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Killer Range

Killer  Range
Photo Source: Leslie Bohm
Julie Benz is a woman of many talents. She's played a shady FBI operative (Roswell), a plucky missionary (last year's Rambo), and a centuries-old vampire with a penchant for Catholic schoolgirl uniforms (Buffy the Vampire Slayer, Angel). Currently, she's spending her days as the emotionally fragile Rita, the girlfriend-turned-wife of serial killer Dexter Morgan (Michael C. Hall) on Showtime's hit series Dexter. Yet for all her talent in the acting realm, there's at least one thing Benz is most definitely not good at. "I have to sing in next week's episode," she says, laughing. "I can't sing! I'm hoping there's a rewrite on that one."

Does that mean she's practicing in the meantime? "No, you know what? Rita's just going to sound like me," she says. "It's not like they're asking me to be a phenomenal singer; it's, like, a singing along to the radio kind of thing. It's totally embarrassing for me to have to sing in public. But Rita likes to rock out a little bit."

And who can blame her? For the past three seasons, Benz's Rita has been on a whiplash-inducing emotional roller coaster, evolving from damaged doormat to iron-willed survivor. "She started out as this very fragile woman and has managed to grow self-esteem through the love of a serial killer," says Benz, chuckling. "Unbeknownst to her, of course."

Recently, Benz—who also stars in the Lifetime movie Held Hostage, premiering July 19—took a break from shooting Dexter's highly anticipated fourth season to chat about connecting to characters, auditioning, and the joys of finally being liberated from false eyelashes.

Back Stage: How much input do you have on Dexter? Do you ever offer up suggestions for the character?

Julie Benz: I don't give much input into the character, because I really feel that they've tailored the role to me. I feel that our writers are very intuitive. They're very much in tune with who I am as an actress and what I do, and they pretty much write the role for me. As far as plot points and stuff, I like being in the dark—I'm probably one of the few actors that doesn't ask, "So what's in store for the new season?" I love getting the scripts. They were handing out new scripts last week on set. Oh my God, I raced over and grabbed mine! It's very exciting.

Back Stage: The writers have really put Rita through a lot. As an actor, how do you connect to her?

Benz: This is a character I can relate to on many levels. In Season 2, when Dexter had an affair, I think that's something we can all relate to: We can all relate to being rejected in some way by someone we care about. The majority of my work, the majority of how I approach Rita, is I really just try to be as relaxed as possible and work off of Michael.

This last season, when he proposes to me, I had no plan on how I was going to react to that. Right when we started to rehearse it, I got filled with all this emotion, thinking about the journey this woman's been through and then to have this man that she loves so much propose. It was so overwhelming; magic happened. It was one of those moments where I keyed right into Michael and really listened to what he was saying. Even though he stole the speech from a psycho killer, it doesn't matter! I didn't know that! [Laughs] I think that's what makes her so lovable: She doesn't know these things. She bought the speech.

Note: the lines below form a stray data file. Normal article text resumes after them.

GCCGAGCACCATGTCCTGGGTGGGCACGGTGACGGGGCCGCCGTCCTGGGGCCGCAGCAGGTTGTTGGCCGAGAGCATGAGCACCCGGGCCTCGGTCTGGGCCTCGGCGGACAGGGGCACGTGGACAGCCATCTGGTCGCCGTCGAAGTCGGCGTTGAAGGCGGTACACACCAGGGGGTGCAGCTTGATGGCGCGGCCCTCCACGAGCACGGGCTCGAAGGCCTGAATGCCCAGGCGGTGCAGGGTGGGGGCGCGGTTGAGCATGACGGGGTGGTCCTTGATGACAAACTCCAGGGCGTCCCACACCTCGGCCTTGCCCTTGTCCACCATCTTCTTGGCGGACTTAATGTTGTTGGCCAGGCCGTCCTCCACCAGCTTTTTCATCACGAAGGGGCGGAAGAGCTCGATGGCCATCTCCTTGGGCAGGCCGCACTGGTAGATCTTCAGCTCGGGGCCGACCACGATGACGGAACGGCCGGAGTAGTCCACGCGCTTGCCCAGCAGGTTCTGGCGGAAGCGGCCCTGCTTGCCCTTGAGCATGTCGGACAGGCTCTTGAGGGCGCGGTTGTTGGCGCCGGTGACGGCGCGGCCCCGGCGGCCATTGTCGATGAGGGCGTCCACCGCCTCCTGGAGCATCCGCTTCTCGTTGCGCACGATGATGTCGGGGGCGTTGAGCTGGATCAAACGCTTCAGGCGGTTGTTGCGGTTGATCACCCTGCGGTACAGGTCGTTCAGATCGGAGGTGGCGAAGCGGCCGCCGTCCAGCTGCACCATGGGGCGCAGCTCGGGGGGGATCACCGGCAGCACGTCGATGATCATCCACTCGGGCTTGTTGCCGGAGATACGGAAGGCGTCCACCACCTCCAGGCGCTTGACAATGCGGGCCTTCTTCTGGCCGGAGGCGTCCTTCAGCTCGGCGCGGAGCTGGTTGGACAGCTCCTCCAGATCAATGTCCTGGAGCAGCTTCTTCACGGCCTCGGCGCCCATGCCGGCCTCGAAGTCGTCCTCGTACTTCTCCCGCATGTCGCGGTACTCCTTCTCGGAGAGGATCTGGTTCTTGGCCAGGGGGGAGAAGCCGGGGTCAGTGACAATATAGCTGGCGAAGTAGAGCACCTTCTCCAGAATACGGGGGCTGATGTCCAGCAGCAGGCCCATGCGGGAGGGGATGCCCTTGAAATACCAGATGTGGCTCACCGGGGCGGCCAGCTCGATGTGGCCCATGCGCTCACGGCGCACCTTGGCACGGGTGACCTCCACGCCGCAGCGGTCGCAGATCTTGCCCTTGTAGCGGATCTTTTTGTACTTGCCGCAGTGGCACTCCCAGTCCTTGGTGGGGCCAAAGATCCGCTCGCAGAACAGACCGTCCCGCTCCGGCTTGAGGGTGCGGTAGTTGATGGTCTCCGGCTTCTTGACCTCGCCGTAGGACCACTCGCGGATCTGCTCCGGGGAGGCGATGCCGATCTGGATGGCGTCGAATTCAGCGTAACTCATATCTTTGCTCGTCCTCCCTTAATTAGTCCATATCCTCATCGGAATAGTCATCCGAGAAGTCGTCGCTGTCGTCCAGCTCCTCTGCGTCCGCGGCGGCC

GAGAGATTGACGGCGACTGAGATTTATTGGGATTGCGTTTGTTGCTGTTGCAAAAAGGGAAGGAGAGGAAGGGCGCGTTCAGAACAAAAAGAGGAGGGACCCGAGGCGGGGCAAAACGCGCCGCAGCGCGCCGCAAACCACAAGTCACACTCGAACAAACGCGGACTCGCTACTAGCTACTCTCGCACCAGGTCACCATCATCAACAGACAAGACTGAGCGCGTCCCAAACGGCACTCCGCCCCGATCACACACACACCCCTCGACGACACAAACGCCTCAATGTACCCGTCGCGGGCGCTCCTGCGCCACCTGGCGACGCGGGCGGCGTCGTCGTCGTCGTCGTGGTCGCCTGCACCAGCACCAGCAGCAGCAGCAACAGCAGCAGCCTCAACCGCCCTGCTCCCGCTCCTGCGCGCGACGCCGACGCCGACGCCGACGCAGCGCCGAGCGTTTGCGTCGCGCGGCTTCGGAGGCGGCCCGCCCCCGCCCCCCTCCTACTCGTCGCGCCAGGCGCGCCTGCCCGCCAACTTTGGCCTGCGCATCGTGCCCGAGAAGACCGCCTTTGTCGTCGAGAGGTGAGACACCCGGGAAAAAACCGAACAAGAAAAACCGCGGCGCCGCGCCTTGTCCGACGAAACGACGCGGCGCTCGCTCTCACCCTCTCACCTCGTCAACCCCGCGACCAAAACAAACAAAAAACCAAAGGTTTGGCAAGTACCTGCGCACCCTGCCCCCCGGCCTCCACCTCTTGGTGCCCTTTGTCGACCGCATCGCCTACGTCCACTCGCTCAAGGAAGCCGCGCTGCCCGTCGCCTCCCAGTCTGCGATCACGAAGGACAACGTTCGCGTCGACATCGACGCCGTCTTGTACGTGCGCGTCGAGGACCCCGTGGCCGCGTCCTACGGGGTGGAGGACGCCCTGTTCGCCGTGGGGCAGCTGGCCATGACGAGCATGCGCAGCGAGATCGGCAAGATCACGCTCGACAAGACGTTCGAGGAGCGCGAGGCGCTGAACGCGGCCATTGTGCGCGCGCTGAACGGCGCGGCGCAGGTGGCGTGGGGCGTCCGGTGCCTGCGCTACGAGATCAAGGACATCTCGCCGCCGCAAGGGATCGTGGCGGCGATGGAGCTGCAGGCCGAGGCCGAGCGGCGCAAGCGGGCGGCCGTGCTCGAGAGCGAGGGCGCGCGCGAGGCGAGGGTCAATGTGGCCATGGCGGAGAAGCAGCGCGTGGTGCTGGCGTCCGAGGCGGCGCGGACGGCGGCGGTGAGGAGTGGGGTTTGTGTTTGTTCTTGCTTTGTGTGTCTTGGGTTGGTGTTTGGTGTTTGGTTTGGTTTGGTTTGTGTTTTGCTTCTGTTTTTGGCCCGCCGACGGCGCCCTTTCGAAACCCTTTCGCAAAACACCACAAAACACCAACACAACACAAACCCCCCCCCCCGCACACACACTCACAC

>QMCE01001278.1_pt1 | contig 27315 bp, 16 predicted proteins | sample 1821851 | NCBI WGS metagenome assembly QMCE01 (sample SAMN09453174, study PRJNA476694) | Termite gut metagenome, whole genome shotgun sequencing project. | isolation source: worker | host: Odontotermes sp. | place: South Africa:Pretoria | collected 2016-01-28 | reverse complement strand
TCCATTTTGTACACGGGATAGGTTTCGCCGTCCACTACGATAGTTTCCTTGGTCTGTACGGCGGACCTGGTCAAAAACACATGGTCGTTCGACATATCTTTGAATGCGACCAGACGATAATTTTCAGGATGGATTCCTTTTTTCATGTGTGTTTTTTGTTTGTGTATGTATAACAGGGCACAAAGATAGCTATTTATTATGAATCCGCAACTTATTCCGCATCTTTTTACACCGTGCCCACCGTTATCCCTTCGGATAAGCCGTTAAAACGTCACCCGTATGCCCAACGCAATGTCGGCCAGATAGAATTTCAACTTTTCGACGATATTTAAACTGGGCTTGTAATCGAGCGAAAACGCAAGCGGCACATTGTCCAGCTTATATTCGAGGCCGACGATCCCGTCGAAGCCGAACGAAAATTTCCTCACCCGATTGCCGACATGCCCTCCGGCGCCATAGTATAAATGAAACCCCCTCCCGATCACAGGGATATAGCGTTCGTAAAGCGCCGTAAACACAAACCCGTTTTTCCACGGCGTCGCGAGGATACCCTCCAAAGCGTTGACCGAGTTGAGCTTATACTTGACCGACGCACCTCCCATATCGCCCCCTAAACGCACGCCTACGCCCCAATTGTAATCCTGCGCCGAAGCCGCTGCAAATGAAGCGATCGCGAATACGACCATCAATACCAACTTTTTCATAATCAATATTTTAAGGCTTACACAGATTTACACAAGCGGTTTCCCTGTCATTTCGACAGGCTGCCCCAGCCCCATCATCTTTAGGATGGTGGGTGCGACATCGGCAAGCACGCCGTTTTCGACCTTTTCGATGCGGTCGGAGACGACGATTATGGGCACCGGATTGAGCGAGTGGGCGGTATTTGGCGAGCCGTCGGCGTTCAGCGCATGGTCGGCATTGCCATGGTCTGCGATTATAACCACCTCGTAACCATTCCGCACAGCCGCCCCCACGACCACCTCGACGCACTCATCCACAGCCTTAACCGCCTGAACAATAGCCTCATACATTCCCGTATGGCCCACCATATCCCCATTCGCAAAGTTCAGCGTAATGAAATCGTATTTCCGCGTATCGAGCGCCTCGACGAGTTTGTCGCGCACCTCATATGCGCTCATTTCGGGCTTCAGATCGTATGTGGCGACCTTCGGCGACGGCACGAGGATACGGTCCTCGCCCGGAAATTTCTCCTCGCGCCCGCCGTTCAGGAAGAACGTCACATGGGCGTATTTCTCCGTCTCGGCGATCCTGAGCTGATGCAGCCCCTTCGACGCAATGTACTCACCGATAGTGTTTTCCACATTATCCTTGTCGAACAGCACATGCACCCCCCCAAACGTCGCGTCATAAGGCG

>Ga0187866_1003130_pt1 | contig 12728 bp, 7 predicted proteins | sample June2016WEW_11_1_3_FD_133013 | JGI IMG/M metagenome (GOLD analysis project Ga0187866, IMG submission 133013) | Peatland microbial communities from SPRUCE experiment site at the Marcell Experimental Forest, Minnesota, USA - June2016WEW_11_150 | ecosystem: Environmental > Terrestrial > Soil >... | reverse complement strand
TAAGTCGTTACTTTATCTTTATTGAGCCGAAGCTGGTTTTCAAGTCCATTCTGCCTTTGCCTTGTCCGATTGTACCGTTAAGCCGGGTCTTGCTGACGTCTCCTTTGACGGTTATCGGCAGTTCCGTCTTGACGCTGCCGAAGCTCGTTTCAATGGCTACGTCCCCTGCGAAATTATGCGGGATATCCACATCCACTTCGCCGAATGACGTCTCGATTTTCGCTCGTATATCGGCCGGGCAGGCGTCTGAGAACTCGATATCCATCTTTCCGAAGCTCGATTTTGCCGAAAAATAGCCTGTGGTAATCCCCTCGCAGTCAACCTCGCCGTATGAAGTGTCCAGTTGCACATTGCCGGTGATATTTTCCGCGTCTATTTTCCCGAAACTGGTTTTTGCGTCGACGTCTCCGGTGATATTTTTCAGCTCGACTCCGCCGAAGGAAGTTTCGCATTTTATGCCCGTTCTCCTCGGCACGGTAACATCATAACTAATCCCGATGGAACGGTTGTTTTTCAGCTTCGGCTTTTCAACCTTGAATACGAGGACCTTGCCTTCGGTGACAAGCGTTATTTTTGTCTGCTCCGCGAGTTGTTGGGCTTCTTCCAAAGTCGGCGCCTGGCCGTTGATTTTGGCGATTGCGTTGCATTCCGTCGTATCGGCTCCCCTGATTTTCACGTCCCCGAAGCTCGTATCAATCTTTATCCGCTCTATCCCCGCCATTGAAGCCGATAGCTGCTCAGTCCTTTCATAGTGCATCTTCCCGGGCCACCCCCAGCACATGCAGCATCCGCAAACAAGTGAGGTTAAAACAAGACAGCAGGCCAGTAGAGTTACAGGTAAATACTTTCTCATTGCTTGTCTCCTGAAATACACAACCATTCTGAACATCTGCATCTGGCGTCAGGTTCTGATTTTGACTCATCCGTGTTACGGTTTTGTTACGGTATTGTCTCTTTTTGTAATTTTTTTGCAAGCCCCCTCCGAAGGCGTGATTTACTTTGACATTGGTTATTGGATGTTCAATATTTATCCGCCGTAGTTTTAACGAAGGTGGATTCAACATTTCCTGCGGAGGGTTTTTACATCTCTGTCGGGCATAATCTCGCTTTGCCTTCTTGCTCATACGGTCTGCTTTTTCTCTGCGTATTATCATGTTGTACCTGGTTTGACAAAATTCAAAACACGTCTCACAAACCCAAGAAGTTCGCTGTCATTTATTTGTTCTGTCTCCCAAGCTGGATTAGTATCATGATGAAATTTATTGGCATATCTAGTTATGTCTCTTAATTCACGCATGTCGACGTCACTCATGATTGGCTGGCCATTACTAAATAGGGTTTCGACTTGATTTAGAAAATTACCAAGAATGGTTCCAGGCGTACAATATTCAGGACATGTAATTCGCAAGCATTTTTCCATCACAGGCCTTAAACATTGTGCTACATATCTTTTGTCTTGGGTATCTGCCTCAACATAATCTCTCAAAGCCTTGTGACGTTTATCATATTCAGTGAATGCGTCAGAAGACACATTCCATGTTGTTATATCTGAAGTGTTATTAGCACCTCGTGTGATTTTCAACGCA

Back Stage: I understand you really fought to play this character. What was your audition process like?

Benz: It was long. In the very beginning, I pre-read for the casting director. I know so many actors won't pre-read, but I loved the script so much, I was like, "Of course." They originally had me read for the role of Rita and for the role of [Dexter's tough, foulmouthed sister] Debra. In the very, very beginning, I thought I was Debra. I just wanted to swear on TV—this woman gets to say "fuck"! I was totally excited about it. And it was just like shoving a square peg into a round hole. This was not a fit at all. I worked my ass off on that character, and with Rita, I really didn't have to work at anything. With Rita, I just was and am. I could just be. It felt too easy, in many ways.

Then they had to go through the process of auditioning for casting directors and producers and producers again. I tested for it, and Showtime thought that I look too pulled together to play this damaged woman and struggling mother of two. So after my test, I got a call from my manager, who said, "We just got the funniest note for you. They want you to come back with no makeup on, not looking attractive." I went back the next day, and they didn't even recognize me. Our director at the time thought I was wearing a prosthetic. I was like, "Do I really look that awful without makeup on?" [Laughs.] But it was so refreshing. Season 1, I had a five-minute hair and makeup call. For the first time, I knew what it was like to be a guy. It was great: taking that mask off and just being able to be this raw, real woman. I had come from working on the WB, where when you're on your deathbed you have false lashes and lip gloss. It was a relief in many ways to strip all that away and not to have to worry about that.

Back Stage: Speaking of the WB, here's a final, silly question. Rita is so different from Darla, the vampire you played on Buffy and Angel. What do you suppose Darla would think of Dexter?

Benz: I think she'd kill him. [Laughs.] No contest. She's a vampire! She's got superpowers! She would just suck the blood right out of him. She might turn him into a vampire: He'd be a fun playmate for her. And then he might kill her.


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